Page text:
This application is in response to the Program Announcement "Health Promotion among Racial and Ethnic Minority Males" (PA-07-421). Colorectal cancer (CRC) is a leading cause of cancer-related morbidity and mortality among Latinos despite effective screening methods. While rates of screening overall have increased, the disparities in CRC screening between non-Latino Whites and Latinos have also increased. Even after accounting for socioeconomic factors, screening rates are lower for Latinos than for non-Latino Whites suggesting that there are other factors and barriers to CRC screening that are specific to Latinos. A conceptual framework known as "positive deviance" is a particularly promising approach for addressing barriers to CRC screening among Latinos. The central premise behind positive deviance is that solutions to common problems found in a community often already exist in that community but they go unrecognized and so are underutilized. A positive deviance approach identifies behaviors associated with success and disseminates strategies for adopting these behaviors to others. When applied to CRC screening, this approach can identify specific barriers to screening as well as strategies to overcome these barriers. Video is an ideal medium for disseminating the strategies that "positive deviants" or "successful peers" use to overcome barriers to CRC screening. A positive deviance approach combined with video can thus capitalize on the screening behaviors of "successful peers" in a community and make behavioral interventions particularly relevant and culturally appropriate to others in that community. The purpose of this proposal is to explore barriers to CRC screening encountered by Spanish-speaking Latino men, identify successful strategies used by successful peers to overcome barriers and in so doing, use a positive deviance approach to develop a culturally and linguistically appropriate tailored video-based intervention to increase CRC screening among Spanish-speaking Latino men.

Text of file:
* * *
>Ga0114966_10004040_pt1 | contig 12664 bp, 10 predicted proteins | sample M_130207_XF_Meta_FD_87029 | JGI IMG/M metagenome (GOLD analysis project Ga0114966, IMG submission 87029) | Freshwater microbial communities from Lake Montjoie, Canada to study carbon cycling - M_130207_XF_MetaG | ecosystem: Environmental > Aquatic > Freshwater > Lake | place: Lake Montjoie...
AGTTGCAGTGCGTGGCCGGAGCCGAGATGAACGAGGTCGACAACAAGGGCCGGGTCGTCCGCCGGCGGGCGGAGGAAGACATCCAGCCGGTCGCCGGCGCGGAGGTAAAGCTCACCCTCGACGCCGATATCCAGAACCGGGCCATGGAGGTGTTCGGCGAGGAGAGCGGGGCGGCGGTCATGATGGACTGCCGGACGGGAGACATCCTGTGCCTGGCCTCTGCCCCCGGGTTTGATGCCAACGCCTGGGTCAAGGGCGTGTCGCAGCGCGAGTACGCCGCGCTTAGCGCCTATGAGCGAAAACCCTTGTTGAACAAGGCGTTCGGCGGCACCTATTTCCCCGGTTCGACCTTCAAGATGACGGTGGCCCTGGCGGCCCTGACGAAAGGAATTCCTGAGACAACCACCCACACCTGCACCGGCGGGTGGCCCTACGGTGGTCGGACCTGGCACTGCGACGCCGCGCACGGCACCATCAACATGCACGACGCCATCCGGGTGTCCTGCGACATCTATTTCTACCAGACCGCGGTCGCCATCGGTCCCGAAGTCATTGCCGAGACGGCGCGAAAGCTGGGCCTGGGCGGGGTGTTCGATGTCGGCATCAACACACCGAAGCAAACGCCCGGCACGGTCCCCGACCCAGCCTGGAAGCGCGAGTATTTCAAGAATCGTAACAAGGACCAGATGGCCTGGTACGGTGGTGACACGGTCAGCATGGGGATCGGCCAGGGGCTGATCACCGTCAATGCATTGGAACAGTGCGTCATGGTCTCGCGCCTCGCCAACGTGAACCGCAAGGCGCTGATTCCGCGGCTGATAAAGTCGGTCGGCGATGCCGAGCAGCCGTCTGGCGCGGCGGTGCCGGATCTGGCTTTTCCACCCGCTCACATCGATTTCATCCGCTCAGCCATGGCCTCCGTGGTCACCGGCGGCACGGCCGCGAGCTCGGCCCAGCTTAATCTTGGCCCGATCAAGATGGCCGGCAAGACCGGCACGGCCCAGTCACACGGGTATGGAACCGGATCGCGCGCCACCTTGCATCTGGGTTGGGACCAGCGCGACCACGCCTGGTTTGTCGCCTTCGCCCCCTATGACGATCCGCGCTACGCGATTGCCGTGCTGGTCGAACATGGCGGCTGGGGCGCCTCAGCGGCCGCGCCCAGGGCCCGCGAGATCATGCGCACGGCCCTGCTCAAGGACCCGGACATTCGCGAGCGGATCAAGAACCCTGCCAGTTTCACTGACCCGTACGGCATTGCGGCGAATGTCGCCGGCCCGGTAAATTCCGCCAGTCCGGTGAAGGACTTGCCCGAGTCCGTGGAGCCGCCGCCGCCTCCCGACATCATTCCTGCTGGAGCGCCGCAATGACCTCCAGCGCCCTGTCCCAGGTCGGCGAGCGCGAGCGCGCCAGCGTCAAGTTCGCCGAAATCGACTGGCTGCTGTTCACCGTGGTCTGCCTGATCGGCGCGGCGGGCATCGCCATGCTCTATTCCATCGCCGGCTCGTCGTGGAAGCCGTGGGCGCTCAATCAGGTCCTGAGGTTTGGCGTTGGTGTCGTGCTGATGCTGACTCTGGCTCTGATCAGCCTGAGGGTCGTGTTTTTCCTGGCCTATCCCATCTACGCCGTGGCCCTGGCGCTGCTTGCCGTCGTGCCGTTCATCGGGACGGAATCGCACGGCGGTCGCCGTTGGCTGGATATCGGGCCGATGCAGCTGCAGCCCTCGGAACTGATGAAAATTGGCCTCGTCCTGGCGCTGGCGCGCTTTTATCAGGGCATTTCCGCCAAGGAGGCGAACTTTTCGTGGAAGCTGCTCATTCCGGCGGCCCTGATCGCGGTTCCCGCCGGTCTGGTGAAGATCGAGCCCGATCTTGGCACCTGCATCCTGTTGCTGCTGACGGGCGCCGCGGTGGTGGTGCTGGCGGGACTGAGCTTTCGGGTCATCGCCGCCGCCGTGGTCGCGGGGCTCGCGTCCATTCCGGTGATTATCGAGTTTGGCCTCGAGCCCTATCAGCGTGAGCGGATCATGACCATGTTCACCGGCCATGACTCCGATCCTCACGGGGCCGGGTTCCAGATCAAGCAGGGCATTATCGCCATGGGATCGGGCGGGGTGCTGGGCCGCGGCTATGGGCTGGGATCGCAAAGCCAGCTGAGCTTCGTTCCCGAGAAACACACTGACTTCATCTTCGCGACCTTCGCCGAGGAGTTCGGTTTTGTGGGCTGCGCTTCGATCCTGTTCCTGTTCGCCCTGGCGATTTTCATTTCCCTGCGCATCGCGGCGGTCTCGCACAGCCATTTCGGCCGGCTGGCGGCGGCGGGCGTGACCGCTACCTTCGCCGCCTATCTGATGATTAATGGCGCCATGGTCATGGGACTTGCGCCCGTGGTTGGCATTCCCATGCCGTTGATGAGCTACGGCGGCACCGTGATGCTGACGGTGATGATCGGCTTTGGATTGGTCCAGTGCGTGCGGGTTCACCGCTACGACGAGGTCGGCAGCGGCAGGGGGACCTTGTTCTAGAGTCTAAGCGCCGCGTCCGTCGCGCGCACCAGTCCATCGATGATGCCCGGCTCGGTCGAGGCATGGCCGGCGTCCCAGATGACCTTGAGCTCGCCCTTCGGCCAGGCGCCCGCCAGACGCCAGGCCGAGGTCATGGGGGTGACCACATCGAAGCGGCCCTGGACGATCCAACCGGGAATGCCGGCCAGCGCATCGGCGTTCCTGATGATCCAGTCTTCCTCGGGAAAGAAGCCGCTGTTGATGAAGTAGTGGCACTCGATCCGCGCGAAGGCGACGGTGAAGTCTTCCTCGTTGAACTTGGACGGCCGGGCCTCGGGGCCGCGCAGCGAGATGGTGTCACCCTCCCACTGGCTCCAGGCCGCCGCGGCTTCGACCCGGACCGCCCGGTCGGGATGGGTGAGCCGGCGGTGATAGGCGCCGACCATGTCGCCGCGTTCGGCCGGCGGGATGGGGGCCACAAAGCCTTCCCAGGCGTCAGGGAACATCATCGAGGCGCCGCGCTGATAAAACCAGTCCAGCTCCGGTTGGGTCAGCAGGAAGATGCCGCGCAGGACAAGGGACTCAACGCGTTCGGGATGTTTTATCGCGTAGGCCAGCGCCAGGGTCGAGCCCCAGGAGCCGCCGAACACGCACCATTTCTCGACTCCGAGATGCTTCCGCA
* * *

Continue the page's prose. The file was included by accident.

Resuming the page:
Colorectal cancer screening rates are low, especially among Latinos with limited English proficiency. "Positive deviants" or "successful peers" are those individuals in a community who practice a healthy behavior (e.g. colorectal cancer screening) when the majority do not. This project will use a "positive deviance" approach to create a culturally and linguistically appropriate innovative personalized video intervention to promote colorectal cancer screening among Spanish-speaking Latino men.